In the previous post on this topic of the series, I spoke about the differences between honor-based societies and guilt-based societies. Today, I will illustrate how the US military (particularly the ground force branches like the Army and Marines) is an honor-based society and point out some positive and negative consequences of that cultural design.
As a big history aficionado, I recognized early on in my military career the close similarities between the US military and other historical military organizations. It almost has to be that way in order for the chain of command to function properly and a fighting force to function at peak capability. It seems impossible to have an effective military force without establishing some form of collectivist culture. Honor-based cultures have this built in and have the added benefits of being self-policing, disciplined, and aggressive to please superiors. Over the last 100 years, it has had an added bonus in that almost all of the foreign cultures that the military has operated with are also various kinds of honor cultures in their own right so there is a high degree of common ground to build on.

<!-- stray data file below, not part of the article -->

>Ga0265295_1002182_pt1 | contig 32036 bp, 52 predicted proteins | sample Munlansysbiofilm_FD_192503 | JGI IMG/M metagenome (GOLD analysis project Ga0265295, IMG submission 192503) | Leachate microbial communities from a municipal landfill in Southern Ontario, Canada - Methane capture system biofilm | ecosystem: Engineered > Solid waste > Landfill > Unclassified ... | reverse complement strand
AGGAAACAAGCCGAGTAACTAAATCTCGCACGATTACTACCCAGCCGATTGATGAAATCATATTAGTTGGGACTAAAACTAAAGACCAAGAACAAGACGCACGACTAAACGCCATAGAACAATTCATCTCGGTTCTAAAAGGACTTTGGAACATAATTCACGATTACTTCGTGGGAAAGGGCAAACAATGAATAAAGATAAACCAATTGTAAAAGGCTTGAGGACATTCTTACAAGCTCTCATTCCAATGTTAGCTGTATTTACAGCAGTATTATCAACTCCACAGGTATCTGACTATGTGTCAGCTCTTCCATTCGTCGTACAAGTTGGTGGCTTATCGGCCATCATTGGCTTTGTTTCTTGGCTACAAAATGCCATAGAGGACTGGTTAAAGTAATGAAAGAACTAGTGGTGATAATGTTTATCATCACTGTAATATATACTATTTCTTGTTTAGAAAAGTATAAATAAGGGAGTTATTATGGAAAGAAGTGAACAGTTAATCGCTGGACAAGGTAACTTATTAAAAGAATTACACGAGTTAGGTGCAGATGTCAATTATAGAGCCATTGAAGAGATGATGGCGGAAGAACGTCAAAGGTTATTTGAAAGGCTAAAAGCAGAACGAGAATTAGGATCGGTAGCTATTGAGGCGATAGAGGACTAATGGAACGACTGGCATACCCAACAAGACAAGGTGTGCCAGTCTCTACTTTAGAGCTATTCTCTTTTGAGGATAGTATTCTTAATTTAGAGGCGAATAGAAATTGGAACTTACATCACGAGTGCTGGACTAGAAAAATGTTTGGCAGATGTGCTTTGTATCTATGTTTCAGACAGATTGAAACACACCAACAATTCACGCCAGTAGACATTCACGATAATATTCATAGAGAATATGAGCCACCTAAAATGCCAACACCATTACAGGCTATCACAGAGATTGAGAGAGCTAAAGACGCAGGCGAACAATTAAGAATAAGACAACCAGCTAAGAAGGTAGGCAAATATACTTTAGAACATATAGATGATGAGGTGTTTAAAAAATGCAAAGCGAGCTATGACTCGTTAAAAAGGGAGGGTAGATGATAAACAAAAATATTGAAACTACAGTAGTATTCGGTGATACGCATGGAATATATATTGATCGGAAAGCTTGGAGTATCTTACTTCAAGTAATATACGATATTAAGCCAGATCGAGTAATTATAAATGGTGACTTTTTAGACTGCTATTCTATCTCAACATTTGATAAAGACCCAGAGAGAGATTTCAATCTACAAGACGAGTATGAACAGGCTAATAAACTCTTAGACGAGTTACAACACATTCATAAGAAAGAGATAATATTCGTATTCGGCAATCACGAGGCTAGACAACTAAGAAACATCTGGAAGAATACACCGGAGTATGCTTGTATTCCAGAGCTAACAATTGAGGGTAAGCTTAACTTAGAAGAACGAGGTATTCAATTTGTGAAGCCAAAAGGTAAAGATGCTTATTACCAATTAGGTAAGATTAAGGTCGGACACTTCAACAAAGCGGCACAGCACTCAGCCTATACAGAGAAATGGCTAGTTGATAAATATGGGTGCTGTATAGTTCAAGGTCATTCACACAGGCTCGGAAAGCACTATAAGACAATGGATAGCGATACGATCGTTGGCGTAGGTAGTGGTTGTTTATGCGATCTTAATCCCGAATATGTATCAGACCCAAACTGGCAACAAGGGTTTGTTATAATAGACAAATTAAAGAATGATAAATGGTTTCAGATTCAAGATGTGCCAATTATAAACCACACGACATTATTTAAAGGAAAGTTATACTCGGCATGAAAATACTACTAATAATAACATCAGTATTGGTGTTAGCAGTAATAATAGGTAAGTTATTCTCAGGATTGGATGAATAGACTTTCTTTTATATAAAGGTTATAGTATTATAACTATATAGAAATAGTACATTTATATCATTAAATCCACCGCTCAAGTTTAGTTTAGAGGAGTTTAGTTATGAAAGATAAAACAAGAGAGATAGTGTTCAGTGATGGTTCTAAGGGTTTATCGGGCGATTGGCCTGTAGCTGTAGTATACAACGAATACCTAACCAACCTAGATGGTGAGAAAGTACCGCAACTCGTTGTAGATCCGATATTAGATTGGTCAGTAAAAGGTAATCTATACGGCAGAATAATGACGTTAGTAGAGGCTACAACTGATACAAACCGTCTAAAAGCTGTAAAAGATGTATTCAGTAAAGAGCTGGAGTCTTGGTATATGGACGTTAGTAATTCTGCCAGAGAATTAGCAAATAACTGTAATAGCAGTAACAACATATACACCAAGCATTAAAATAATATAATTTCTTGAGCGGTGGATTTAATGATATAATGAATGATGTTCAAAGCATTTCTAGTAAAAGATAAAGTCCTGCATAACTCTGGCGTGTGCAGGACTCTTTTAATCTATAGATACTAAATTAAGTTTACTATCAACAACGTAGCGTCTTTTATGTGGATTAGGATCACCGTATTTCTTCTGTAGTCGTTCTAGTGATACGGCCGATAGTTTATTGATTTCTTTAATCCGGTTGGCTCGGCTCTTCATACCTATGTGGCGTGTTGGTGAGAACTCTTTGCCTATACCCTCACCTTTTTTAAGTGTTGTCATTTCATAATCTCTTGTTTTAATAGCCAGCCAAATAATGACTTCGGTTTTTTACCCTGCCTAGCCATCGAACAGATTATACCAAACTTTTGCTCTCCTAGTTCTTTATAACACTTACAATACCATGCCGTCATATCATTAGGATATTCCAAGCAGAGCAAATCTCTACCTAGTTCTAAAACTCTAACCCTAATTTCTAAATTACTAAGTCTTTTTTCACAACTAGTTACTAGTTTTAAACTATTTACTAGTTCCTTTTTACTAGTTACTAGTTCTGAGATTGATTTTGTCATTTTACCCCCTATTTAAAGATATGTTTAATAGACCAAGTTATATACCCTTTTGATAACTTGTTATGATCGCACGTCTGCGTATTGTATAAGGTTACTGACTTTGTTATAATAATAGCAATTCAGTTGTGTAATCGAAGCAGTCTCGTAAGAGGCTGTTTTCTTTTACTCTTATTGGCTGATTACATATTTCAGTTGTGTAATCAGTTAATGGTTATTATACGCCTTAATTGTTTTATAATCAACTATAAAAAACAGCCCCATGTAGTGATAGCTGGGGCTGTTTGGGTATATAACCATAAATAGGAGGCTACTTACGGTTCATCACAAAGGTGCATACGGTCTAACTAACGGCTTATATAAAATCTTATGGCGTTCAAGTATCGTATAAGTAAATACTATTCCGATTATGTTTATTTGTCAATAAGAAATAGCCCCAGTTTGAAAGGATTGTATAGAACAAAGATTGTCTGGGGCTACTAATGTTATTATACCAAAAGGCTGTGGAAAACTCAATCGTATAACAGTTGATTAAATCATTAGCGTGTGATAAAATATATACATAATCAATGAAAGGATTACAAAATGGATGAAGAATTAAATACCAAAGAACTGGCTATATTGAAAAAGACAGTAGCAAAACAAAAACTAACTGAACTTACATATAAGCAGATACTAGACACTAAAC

So, to be clear, I am not saying that current military doctrine and culture is "wrong". I am also not saying that it should change or that it even could be changed. My only point is that it exists and that its characteristics (coupled with the natural consequences of those characteristics) do not seem to be well understood by individuals who are charged with preventing and treating Battle Fatigue in all its shapes, sizes, and colors. It doesn't enter into their thinking as a contributing cause, it is not addressed as an additional concern in their training, and it is not effectively mitigated in their treatments.
To illustrate my point that anyone dealing with our military is dealing with an authentic honor culture, I will take two examples: a branch of the US military that I know very well, the "US Army", and a very stereotypically rigid honor culture, the "samurai caste of feudal Japan".